If you are reading this article in a printed newspaper, you are a rare individual.
While around 900 people pick up The Daily Utah Chronicle each day, more than 3,200 are visiting the paper’s website to read their campus news, said Jake Sorensen, general manager of Student Media.
Because of these numbers, The Chronicle will shift to a more digital approach in Fall 2016.
Anna Drysdale, the paper’s current editor-in-chief, started the discussion this year to cut print days. Come August, the paper will shift from five days per week to two days per week (printing Mondays and Thursdays).
“The truth is, the way that students consume media now is a lot different from how students consumed media in 1950,” Drysdale said. “We’re just barely starting to adapt.”
She hopes these transitions will allow for more flexibility, with breaking news posted online rather than printing in the next day’s paper.
Katherine Ellis, the appointed editor-in-chief for next year, said the transition will not mean fewer stories, but rather more content to be placed online.
“It’s a different way to engage in news,” Ellis said. “It doesn’t make news any less important.”
The Chronicle began posting stories online around 2000 but is now putting a heavier
emphasis on their digital presence. Sorensen said this started in Sept. 2014, when Student Media hired a digital manager, and online traffic has nearly tripled since then.
Cutting the cost of the daily print paper is one benefit of the digital shift. Student Media receives funding primarily from two sources: the U and advertising sales. But lately those sources haven’t been enough to cover product expenses.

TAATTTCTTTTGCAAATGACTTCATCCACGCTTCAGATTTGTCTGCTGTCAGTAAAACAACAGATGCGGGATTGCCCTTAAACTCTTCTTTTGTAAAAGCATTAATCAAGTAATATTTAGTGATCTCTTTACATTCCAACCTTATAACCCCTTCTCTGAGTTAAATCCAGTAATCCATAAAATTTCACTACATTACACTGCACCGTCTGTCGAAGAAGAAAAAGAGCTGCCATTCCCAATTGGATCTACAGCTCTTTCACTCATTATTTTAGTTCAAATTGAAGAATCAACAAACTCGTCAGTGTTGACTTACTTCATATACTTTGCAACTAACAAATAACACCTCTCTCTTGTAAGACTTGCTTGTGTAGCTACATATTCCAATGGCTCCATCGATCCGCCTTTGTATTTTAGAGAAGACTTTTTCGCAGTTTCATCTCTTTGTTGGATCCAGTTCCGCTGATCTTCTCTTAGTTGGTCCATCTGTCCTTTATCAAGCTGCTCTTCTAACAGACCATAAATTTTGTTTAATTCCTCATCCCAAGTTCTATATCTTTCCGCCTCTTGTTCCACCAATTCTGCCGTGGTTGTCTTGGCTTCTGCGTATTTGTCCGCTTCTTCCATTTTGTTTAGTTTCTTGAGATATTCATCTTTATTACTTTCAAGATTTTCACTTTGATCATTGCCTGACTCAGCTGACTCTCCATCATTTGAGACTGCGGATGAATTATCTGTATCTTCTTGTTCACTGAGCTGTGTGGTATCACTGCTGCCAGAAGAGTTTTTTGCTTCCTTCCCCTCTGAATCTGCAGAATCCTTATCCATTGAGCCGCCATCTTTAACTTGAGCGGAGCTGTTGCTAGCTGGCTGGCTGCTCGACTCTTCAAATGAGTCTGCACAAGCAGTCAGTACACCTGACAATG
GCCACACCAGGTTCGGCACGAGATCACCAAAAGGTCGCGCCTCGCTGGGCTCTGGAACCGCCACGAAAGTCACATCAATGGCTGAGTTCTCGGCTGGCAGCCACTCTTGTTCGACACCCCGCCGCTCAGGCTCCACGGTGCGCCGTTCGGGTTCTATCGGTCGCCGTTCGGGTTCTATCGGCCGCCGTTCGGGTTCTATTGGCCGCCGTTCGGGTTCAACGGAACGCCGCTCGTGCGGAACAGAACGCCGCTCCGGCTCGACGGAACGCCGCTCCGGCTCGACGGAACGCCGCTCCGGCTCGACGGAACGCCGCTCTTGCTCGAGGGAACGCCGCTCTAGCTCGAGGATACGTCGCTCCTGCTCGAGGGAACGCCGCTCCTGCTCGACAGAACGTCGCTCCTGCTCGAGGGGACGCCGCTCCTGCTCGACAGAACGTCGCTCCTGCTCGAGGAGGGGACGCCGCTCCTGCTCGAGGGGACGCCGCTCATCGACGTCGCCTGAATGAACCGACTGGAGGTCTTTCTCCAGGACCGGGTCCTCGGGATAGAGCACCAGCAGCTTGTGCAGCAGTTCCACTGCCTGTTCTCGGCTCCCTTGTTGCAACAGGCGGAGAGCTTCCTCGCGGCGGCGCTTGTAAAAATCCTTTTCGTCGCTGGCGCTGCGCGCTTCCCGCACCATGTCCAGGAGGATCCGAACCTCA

Student Media also includes DigitalU (the online division), K-UTE (the student radio on campus), an advertising department and a marketing team. Karlie Dodds, marketing manager of Student Media, is excited for the change.
“We’re looking to take news to a different level so that it’s not just about stories being printed in the paper anymore,” she said. “There’s so much more potential to grow with the digital wave.”
Dodds anticipates more video and audio content to complement written stories.
Ellis said the change is not just about new technologies but rather giving students on campus the news and information they need.
“As a student organization, we have the unique opportunity to present the student voice,” she said. “It’s important to be engaged and know what’s going on around campus and in the world, and we provide that outlook.”